The history of Chicago is the history of its railroads. The city and the railroad network grew up together and any study of one s ascendance must look at the other. Chicago came to dominate the trade of the Midwest because of its railroads, and from early in its history it was known with justification as the Railroad Capital of the World. The railroads and Chicago both remain important, but modern narratives overlook their linkage except when discussing their early development. This book is an inquiry into the continuing relationship between the railroad corporations and the city-in particular their competing visions for one crucially important piece of Chicago real estate.
Chicago Union Station s site has been continually owned and occupied by a series of successor corporations for fifteen decades. Over this time, both its function and its neighborhood evolved remarkably. Originally the site was important in the movement of carload and break-bulk freight, a business on which the city developed. It later specialized in the movement of intercity mail and passengers. Today, it serves primarily as a portal by which commuters from remote residential areas enter the downtown office district. These changes correspond to a transformation in the public view of the station s owners. Local government originally looked to the railroads as development partners but came to distrust the giant corporations that developed. The public then sought to limit and even to remove the railway terminal it once encouraged. As the importance of the railroads waned, public antagonism abated. Now, the partnership is reborn as transit-oriented development has become a key public policy.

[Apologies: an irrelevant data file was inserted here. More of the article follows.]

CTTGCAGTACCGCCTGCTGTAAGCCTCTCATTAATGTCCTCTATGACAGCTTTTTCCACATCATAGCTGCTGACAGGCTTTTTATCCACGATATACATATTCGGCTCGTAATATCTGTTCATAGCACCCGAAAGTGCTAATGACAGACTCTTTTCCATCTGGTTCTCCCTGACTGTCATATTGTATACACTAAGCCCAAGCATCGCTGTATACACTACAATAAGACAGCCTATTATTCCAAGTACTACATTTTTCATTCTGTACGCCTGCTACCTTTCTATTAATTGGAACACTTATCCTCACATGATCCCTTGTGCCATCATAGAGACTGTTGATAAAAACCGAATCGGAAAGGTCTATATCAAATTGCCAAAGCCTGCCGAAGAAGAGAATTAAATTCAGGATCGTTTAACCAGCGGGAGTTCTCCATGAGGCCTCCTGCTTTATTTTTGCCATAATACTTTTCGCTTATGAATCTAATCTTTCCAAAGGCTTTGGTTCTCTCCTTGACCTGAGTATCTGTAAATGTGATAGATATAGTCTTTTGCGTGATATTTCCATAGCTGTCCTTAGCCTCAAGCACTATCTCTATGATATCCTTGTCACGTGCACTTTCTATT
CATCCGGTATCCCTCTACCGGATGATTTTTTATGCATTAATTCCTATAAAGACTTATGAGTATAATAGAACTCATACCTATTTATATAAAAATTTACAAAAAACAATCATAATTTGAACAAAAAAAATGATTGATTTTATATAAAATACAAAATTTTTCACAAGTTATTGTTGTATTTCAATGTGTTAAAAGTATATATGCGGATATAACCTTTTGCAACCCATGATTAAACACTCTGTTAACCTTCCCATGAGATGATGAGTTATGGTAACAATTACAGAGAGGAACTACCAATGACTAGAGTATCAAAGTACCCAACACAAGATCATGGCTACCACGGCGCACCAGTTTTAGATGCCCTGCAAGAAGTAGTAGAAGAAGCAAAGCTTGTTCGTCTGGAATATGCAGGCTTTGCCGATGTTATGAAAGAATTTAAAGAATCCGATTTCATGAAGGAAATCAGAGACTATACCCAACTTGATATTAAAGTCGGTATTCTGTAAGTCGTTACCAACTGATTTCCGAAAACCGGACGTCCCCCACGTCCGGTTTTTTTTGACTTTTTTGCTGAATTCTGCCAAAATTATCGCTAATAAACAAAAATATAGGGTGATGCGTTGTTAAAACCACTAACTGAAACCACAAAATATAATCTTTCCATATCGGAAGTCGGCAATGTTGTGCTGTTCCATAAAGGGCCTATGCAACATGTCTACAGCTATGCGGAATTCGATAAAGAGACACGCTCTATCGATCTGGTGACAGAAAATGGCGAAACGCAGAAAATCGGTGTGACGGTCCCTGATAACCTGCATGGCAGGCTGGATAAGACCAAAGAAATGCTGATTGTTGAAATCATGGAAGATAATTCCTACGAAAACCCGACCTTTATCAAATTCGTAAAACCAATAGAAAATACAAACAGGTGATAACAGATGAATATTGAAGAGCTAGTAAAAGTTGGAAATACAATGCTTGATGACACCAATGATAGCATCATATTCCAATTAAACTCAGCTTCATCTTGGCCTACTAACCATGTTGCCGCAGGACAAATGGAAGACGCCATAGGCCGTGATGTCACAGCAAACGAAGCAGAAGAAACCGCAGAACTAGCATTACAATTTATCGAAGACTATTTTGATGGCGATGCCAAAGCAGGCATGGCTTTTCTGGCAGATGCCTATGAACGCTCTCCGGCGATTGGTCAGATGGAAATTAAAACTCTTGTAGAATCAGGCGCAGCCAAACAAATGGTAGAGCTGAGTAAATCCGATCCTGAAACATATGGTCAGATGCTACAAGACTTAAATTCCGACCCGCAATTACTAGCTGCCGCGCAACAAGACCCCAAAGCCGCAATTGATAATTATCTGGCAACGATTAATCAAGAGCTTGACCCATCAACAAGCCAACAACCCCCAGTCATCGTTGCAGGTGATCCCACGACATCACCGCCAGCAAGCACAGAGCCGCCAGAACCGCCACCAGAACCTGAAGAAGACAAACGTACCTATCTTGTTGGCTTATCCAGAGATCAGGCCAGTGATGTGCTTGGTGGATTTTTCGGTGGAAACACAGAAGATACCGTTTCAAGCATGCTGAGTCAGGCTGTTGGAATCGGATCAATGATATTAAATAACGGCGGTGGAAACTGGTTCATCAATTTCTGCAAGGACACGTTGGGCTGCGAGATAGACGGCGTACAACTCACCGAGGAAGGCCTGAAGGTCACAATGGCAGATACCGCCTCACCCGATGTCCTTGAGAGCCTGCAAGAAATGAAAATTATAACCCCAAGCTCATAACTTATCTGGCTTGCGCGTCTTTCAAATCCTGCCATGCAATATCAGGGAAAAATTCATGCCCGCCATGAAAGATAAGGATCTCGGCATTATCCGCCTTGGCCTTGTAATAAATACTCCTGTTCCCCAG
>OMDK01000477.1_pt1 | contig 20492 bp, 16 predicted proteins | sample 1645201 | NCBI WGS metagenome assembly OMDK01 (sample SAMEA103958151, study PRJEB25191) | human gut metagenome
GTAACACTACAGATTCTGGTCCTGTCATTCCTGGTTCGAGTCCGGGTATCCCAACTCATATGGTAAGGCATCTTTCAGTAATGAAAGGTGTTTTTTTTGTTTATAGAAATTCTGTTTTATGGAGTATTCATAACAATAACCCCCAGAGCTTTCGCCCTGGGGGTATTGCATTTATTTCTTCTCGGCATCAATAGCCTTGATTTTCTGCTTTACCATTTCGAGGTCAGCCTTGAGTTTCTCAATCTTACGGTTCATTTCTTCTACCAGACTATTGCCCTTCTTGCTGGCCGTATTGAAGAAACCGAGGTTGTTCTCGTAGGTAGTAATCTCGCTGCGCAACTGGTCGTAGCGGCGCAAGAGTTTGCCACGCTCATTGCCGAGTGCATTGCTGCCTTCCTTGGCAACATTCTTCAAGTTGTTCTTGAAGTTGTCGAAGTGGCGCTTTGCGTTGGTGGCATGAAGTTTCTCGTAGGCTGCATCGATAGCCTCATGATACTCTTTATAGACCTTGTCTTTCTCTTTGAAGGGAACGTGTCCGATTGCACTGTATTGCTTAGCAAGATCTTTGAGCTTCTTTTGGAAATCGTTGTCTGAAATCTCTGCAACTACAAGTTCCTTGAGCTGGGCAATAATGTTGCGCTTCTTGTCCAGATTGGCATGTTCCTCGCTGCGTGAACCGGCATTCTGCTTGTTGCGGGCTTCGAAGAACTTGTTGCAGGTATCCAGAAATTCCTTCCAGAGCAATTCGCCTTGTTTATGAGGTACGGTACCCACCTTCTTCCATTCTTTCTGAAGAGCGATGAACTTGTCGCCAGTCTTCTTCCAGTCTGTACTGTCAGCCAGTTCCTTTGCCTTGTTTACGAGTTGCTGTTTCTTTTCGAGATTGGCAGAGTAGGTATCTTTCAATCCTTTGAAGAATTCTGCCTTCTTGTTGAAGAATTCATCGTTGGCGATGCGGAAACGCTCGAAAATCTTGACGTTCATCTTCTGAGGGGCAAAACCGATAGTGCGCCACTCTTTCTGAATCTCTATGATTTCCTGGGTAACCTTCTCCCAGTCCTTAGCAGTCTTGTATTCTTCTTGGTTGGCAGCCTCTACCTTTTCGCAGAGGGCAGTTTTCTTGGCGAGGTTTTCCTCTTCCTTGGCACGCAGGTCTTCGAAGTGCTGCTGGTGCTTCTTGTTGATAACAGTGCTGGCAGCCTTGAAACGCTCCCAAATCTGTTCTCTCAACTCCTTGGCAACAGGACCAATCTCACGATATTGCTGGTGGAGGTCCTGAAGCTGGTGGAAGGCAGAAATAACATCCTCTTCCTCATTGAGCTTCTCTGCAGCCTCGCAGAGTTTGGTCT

The railroad industry s decline resulted in benign neglect of both the station and public transport in general. It reached the point where Union Station appeared nonviable at least for a period. Faced with the simultaneous decline and possible demise of both commuter and intercity rail service, governments rediscovered their linkage to their city s development. Public policy came full circle.